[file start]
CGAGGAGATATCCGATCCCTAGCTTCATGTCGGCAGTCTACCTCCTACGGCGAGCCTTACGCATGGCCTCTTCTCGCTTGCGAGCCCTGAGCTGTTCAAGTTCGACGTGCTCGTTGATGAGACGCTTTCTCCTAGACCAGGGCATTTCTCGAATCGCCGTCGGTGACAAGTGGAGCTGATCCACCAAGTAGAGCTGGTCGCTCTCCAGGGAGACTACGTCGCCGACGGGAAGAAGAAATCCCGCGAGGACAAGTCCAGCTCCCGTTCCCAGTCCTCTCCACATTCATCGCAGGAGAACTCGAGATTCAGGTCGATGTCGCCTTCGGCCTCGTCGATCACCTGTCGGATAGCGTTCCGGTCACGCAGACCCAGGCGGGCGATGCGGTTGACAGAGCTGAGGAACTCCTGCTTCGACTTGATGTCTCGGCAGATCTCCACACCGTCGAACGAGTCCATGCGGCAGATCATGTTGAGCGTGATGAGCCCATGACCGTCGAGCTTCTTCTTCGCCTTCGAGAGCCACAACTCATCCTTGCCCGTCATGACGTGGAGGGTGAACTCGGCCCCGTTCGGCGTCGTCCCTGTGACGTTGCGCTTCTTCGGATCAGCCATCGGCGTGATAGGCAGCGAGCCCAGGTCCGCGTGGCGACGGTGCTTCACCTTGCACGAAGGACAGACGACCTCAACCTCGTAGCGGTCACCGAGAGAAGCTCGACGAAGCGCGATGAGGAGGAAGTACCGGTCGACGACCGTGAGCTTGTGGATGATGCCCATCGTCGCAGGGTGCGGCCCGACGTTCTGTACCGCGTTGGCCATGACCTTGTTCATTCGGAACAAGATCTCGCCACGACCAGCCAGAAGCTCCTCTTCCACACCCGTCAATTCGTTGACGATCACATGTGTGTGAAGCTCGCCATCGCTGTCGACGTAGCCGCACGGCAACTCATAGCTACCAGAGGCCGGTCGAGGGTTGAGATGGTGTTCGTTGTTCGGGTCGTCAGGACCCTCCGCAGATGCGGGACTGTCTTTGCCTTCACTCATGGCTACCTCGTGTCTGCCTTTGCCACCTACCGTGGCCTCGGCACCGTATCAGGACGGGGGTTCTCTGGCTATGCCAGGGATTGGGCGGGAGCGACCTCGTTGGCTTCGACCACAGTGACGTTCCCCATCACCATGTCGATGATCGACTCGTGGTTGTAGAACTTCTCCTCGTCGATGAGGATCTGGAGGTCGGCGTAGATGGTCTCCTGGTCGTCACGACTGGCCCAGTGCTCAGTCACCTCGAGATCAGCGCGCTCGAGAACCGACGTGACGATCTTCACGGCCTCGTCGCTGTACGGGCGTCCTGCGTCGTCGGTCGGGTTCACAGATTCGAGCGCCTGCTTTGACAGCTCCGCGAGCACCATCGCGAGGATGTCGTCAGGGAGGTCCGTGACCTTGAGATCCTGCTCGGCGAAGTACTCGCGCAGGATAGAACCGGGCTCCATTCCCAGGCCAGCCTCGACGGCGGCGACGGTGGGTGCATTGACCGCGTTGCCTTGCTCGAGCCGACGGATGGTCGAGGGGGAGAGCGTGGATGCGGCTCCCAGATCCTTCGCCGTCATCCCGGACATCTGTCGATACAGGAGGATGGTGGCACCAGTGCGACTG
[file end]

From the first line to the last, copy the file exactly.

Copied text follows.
CGAGGAGATATCCGATCCCTAGCTTCATGTCGGCAGTCTACCTCCTACGGCGAGCCTTACGCATGGCCTCTTCTCGCTTGCGAGCCCTGAGCTGTTCAAGTTCGACGTGCTCGTTGATGAGACGCTTTCTCCTAGACCAGGGCATTTCTCGAATCGCCGTCGGTGACAAGTGGAGCTGATCCACCAAGTAGAGCTGGTCGCTCTCCAGGGAGACTACGTCGCCGACGGGAAGAAGAAATCCCGCGAGGACAAGTCCAGCTCCCGTTCCCAGTCCTCTCCACATTCATCGCAGGAGAACTCGAGATTCAGGTCGATGTCGCCTTCGGCCTCGTCGATCACCTGTCGGATAGCGTTCCGGTCACGCAGACCCAGGCGGGCGATGCGGTTGACAGAGCTGAGGAACTCCTGCTTCGACTTGATGTCTCGGCAGATCTCCACACCGTCGAACGAGTCCATGCGGCAGATCATGTTGAGCGTGATGAGCCCATGACCGTCGAGCTTCTTCTTCGCCTTCGAGAGCCACAACTCATCCTTGCCCGTCATGACGTGGAGGGTGAACTCGGCCCCGTTCGGCGTCGTCCCTGTGACGTTGCGCTTCTTCGGATCAGCCATCGGCGTGATAGGCAGCGAGCCCAGGTCCGCGTGGCGACGGTGCTTCACCTTGCACGAAGGACAGACGACCTCAACCTCGTAGCGGTCACCGAGAGAAGCTCGACGAAGCGCGATGAGGAGGAAGTACCGGTCGACGACCGTGAGCTTGTGGATGATGCCCATCGTCGCAGGGTGCGGCCCGACGTTCTGTACCGCGTTGGCCATGACCTTGTTCATTCGGAACAAGATCTCGCCACGACCAGCCAGAAGCTCCTCTTCCACACCCGTCAATTCGTTGACGATCACATGTGTGTGAAGCTCGCCATCGCTGTCGACGTAGCCGCACGGCAACTCATAGCTACCAGAGGCCGGTCGAGGGTTGAGATGGTGTTCGTTGTTCGGGTCGTCAGGACCCTCCGCAGATGCGGGACTGTCTTTGCCTTCACTCATGGCTACCTCGTGTCTGCCTTTGCCACCTACCGTGGCCTCGGCACCGTATCAGGACGGGGGTTCTCTGGCTATGCCAGGGATTGGGCGGGAGCGACCTCGTTGGCTTCGACCACAGTGACGTTCCCCATCACCATGTCGATGATCGACTCGTGGTTGTAGAACTTCTCCTCGTCGATGAGGATCTGGAGGTCGGCGTAGATGGTCTCCTGGTCGTCACGACTGGCCCAGTGCTCAGTCACCTCGAGATCAGCGCGCTCGAGAACCGACGTGACGATCTTCACGGCCTCGTCGCTGTACGGGCGTCCTGCGTCGTCGGTCGGGTTCACAGATTCGAGCGCCTGCTTTGACAGCTCCGCGAGCACCATCGCGAGGATGTCGTCAGGGAGGTCCGTGACCTTGAGATCCTGCTCGGCGAAGTACTCGCGCAGGATAGAACCGGGCTCCATTCCCAGGCCAGCCTCGACGGCGGCGACGGTGGGTGCATTGACCGCGTTGCCTTGCTCGAGCCGACGGATGGTCGAGGGGGAGAGCGTGGATGCGGCTCCCAGATCCTTCGCCGTCATCCCGGACATCTGTCGATACAGGAGGATGGTGGCACCAGTGCGACTG